U.S. Rep. Harold Rogers, the Kentucky Republican who is chairman of the House Appropriations Committee, is not known as a flamethrower. He’s known to choose his words carefully.
But he opened up earlier this week in a way that suggested he was less supportive of sequestration than the conservative bloc in the House would like. In comments Wednesday after House leaders pulled a $44.1 billion bill for lack of support, Rep. Rogers issued a statement saying, “Sequestration — and its unrealistic discretionary cuts — must be brought to an end.”
As for the bill that occasioned his comments, it “… reflected the best possible effort, under an open process, to fund programs important to the American people — including our highways, air and rail systems, housing for our poorest families and improvements to local communities — while also making the deep cuts necessary under the current budget cap. In order to abide by the sequestration budget levels, this bill cut $4.4 billion below the current, post-sequestration total to a level below what was approved for these programs in 2006 — over seven years ago.”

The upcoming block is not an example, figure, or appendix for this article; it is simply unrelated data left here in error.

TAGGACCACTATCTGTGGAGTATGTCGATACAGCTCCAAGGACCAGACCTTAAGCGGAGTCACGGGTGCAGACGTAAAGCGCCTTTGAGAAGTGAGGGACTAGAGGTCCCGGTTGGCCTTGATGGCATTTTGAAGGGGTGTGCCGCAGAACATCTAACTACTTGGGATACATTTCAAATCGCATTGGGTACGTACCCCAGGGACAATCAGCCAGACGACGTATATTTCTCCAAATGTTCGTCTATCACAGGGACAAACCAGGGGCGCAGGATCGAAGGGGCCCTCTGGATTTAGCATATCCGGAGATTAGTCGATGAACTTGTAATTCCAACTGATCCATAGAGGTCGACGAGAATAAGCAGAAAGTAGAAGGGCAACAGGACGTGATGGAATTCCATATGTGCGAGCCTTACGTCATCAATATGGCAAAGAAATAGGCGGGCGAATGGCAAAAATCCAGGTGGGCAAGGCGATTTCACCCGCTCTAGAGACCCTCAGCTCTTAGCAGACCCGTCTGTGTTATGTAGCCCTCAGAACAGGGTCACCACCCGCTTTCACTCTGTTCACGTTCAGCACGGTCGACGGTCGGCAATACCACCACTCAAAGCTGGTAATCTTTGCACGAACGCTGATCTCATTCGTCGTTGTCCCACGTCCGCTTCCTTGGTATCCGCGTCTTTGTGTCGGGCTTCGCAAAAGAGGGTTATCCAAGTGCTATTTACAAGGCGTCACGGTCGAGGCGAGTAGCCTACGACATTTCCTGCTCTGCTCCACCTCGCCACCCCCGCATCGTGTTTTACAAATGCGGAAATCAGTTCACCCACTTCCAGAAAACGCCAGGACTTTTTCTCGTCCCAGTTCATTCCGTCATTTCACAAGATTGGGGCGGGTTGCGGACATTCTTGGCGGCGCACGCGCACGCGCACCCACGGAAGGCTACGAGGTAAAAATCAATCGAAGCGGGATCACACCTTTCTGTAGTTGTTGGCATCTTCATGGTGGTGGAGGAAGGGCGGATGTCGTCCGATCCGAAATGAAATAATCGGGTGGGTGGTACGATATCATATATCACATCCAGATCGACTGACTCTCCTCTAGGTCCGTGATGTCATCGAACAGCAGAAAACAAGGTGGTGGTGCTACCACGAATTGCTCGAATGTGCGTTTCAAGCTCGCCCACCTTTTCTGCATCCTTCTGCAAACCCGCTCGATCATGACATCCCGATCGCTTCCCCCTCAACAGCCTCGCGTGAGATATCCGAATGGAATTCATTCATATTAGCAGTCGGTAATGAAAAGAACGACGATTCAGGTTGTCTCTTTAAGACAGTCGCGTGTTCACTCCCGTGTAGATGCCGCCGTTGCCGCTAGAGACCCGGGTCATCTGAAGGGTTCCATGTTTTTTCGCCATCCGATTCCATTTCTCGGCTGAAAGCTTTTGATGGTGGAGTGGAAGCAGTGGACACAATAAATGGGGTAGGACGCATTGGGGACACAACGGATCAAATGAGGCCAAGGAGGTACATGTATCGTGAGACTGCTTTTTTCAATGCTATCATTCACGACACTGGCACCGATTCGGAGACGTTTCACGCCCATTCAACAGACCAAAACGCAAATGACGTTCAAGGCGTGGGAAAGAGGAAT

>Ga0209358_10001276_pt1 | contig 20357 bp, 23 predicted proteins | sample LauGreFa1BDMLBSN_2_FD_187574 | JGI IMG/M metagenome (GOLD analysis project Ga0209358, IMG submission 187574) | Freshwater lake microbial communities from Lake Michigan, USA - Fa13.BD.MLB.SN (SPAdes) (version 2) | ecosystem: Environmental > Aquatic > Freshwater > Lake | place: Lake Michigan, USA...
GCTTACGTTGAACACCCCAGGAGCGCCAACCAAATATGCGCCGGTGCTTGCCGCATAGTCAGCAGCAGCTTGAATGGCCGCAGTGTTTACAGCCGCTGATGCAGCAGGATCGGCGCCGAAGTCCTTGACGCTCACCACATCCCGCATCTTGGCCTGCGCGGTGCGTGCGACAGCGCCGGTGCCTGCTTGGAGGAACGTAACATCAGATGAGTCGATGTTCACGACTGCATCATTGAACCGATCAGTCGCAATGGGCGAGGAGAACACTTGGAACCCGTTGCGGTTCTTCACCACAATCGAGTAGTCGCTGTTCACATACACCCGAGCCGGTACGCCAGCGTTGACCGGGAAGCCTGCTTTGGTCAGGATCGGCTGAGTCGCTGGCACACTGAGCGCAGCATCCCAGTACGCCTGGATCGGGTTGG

Rep. Rogers’ candor is refreshing. Additional evidence of the harm the sequester is doing came from Secretary of Defense Chuck Hagel. He warned this week that further sequestration cuts would cut the strength of the Army and Navy to levels not seen since before World War II. His immediate concern is the $54 billion cut scheduled to take effect in January.
House Speaker John Boehner, however, stood fast against compromise and put the entire responsibility for the sequester and its draconian cuts in the lap of President Barack Obama.
“Sequestration is going to remain in effect until the president agrees to cuts and reforms that will allow us to remove it. The president insisted on the sequester none of us wanted. None of us like it. There are smarter ways to cut spending.”
That there are, and there are smarter ways to govern, including working through the August recess because of the mountain of work members of both parties and both chambers seem disinclined to deal with.
Rep. Boehner’s rhetoric won’t bring an end to this harmful sequester any closer. That’s particularly disappointing given that he and President Obama worked well together on the so-called “grand bargain.” Rep. Boehner abandoned it because fellow Republicans wanted no part of a compromise with the president.
Given the toll the drastic sequester’s cuts are taking, we hope Rep. Boehner and others take Rep. Rogers’ words to heart and do what it takes to end the bipartisan folly. Because Rep. Rogers is right: “Sequestration — and its unrealistic discretionary cuts — must be brought to an end.”